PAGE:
Tassotti in 2012
|Date of birth||19 January 1960|
|Place of birth||Rome, Italy|
|Height||1.77 m (5 ft 9 1⁄2 in)|
|* Senior club appearances and goals counted for the domestic league only.
† Appearances (Goals).
Mauro Tassotti (Italian pronunciation: [ˈmauro tasˈsɔtti]; born in Rome, 19 January 1960) is an Italian former footballer. After making his Serie A debut with Lazio, he went on to play with A.C. Milan for 17 years. He won 17 major titles for the club, namely five Serie A championships and three UEFA Champions League tournaments, reaching five finals in total. He is mostly remembered for his role alongside Paolo Maldini, Franco Baresi, Alessandro Costacurta, Filippo Galli, and Christian Panucci in the legendary Milan backline under Arrigo Sacchi and Fabio Capello.
An Italian international in the early 1990s, Tassotti only came into the national side under Sacchi, when he was already in his 30s, helping Italy to qualify for the 1994 World Cup. Tassotti would go on to represent his nation at the 1994 World Cup, winning a Runners-up medal. Prior to his Italy senior career, he had previously represented Italy at under-21 level, and participated for the under-23 team in the 1988 Olympics, finishing in fourth place. After retiring in 1997 he remained connected to his main club, Milan, as an assistant manager.
Born in Rome, Tassotti played his first professional season with local S.S. Lazio in 1978-79, where he soon became a first team member the following season, making his Serie A debut on 5 November 1978. During his two seasons with Lazio, he made 41 appearances in Serie A and 47 in all competitions.
Following Lazio's and Milan's relegation to Serie B due to their involvement in the 1980 match-fixing scandal, he was called upon by the Milanese squad and transferred to the side, becoming a first team member alongside captain and defender Franco Baresi, as well as Filippo Galli, during a dark period in Milan's footballing history, under manager Nils Liedholm. He made his Milan debut on 24 August 1980, in Serie B, in a 1-0 home win over Catania; Milan won the Serie B title that season to return to Serie A. Despite winning the Mitropa Cup the following season, Milan were unable to remain in Serie A, finishing third last, and were relegated once again to Serie B. Milan were able to win Serie B again the following season to return to Serie A. Although this was a fairly bleak period in the club's history, as they failed to dominate in the league or capture a trophy, the squad did reach the Coppa Italia final during the 1984-85 season, and were able to regularly qualify for the European competitions, frequently finishing in the top half of the table.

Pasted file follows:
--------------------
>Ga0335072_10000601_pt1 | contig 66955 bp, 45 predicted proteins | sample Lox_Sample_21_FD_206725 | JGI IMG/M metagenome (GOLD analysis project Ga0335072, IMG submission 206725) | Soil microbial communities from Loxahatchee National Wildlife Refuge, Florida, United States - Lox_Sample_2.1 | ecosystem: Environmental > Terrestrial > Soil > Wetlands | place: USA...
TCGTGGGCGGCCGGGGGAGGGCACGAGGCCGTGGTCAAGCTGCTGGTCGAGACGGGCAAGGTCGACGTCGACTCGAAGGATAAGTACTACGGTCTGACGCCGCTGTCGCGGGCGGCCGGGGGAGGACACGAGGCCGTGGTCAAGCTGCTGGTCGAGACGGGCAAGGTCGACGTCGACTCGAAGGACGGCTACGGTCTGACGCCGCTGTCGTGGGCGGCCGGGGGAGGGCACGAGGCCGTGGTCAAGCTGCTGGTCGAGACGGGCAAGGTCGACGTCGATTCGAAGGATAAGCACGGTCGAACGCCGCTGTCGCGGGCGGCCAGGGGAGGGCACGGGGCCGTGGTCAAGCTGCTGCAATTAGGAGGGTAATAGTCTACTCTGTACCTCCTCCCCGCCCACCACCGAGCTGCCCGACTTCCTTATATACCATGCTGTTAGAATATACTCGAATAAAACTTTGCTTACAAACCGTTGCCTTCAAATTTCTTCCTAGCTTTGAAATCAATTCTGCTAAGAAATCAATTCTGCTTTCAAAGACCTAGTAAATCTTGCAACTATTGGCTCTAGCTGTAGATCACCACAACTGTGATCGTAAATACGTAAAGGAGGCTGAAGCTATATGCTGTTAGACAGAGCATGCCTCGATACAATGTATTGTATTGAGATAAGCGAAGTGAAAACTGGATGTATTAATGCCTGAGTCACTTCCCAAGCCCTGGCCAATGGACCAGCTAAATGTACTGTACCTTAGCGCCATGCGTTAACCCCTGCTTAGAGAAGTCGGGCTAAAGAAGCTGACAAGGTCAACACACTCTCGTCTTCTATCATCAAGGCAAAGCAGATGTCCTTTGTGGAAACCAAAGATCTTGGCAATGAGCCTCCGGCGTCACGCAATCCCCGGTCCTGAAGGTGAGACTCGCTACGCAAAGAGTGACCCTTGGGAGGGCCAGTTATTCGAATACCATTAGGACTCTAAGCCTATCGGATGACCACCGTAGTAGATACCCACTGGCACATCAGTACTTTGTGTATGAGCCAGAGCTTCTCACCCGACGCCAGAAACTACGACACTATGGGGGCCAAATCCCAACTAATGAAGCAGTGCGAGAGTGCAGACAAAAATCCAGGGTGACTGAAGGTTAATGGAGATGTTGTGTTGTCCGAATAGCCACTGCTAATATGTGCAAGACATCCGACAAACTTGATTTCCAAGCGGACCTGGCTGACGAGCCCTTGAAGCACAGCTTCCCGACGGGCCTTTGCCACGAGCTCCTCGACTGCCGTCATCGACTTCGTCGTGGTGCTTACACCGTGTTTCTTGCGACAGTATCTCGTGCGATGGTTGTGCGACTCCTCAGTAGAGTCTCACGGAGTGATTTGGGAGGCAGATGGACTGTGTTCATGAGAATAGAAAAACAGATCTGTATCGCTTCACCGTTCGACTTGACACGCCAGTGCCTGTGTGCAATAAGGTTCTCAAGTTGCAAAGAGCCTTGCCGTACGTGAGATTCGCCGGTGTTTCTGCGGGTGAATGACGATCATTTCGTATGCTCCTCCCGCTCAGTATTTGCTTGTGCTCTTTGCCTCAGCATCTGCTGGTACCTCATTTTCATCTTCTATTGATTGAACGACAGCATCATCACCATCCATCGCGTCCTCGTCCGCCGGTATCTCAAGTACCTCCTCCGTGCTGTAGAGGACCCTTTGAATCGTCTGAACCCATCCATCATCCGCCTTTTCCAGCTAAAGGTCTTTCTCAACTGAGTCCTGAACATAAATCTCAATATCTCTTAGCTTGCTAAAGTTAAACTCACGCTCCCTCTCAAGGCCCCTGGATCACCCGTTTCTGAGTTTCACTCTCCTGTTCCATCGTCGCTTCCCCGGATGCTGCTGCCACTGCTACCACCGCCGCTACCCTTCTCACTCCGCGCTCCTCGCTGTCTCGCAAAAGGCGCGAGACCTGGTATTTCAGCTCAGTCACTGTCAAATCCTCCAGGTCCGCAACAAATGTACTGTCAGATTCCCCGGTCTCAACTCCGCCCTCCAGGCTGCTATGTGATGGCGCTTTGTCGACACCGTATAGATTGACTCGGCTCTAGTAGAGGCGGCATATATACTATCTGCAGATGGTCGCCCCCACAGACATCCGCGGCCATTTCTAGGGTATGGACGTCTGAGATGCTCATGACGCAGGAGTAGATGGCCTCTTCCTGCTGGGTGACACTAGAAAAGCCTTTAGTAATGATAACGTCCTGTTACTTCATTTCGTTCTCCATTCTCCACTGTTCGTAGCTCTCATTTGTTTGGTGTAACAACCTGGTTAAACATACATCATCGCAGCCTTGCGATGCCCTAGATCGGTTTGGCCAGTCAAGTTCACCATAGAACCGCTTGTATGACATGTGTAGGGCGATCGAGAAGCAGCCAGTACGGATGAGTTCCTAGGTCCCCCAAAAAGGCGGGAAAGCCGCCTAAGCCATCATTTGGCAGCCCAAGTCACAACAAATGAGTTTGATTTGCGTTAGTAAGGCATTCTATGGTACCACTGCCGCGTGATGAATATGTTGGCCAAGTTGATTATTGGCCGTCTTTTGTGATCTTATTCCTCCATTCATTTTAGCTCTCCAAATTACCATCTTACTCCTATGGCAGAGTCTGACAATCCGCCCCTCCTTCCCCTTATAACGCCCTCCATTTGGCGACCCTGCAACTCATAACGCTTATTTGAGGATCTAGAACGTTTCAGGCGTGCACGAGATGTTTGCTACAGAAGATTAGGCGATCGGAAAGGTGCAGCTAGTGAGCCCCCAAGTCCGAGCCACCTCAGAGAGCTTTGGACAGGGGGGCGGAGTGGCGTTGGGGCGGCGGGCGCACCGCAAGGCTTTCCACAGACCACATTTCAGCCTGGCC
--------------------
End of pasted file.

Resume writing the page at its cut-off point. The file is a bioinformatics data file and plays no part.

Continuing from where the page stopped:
Tassotti became a central figure in the legendary A.C. Milan team of the late 1980s and early 1990s under Arrigo Sacchi, and subsequently Fabio Capello. Tassotti was a key component of an almost insurmountable defence alongside Paolo Maldini, Franco Baresi, and Alessandro Costacurta, playing predominantly as a right back, and on occasion as a centreback, in front of goalkeepers Giovanni Galli, and subsequently Sebastiano Rossi. The back four of the Milan side of this period is regarded as one of the greatest of all time. Under Sacchi, he was named vice-captain after Baresi, and he won the 1987-88 Serie A title, followed by the Italian Supercup, and consecutive European Cup titles, in 1989, and 1990. In addition to these titles, Tassotti won two Intercontinental Cups (1989, 1990) and two UEFA Super Cups (1989, 1990), also reaching the 1989-90 Coppa Italia Final. During the 1987-88 season, Tassotti helped Milan to only concede 14 goals in Serie A, finishing the year with the best defence.
Under Capello, Tassotti would go on to reach three consecutive Champions League finals with Milan, winning the Champions League in 1994, and also reaching the final in 1993 and 1995. He also won three consecutive Serie A titles with the club in the 1991-92, 1992-93 and the 1993-94 seasons, adding another during the 1995-96 season, in addition to the 1994 UEFA Super Cup and three consecutive Italian Supercup titles between 1992 and 1994. In the 1991-92 season, Milan won the title unbeaten, scoring a record 74 goals, and remained undefeated for a record 58 matches in Serie A. In the 1993-94 season, Tassotti once again helped Milan finish the league with the best defence, only conceding 15 goals. In his last few seasons at Milan under Capello, he began to be used less frequently, due to his advancing age, and the emerging Christian Panucci in his position. Along with his team mate Baresi, Tassotti retired from the club at the conclusion of the 1996-97 season. In total, he made 429 Serie A appearances with Milan, scoring 8 goals, and 583 total club appearances, scoring 10 goals.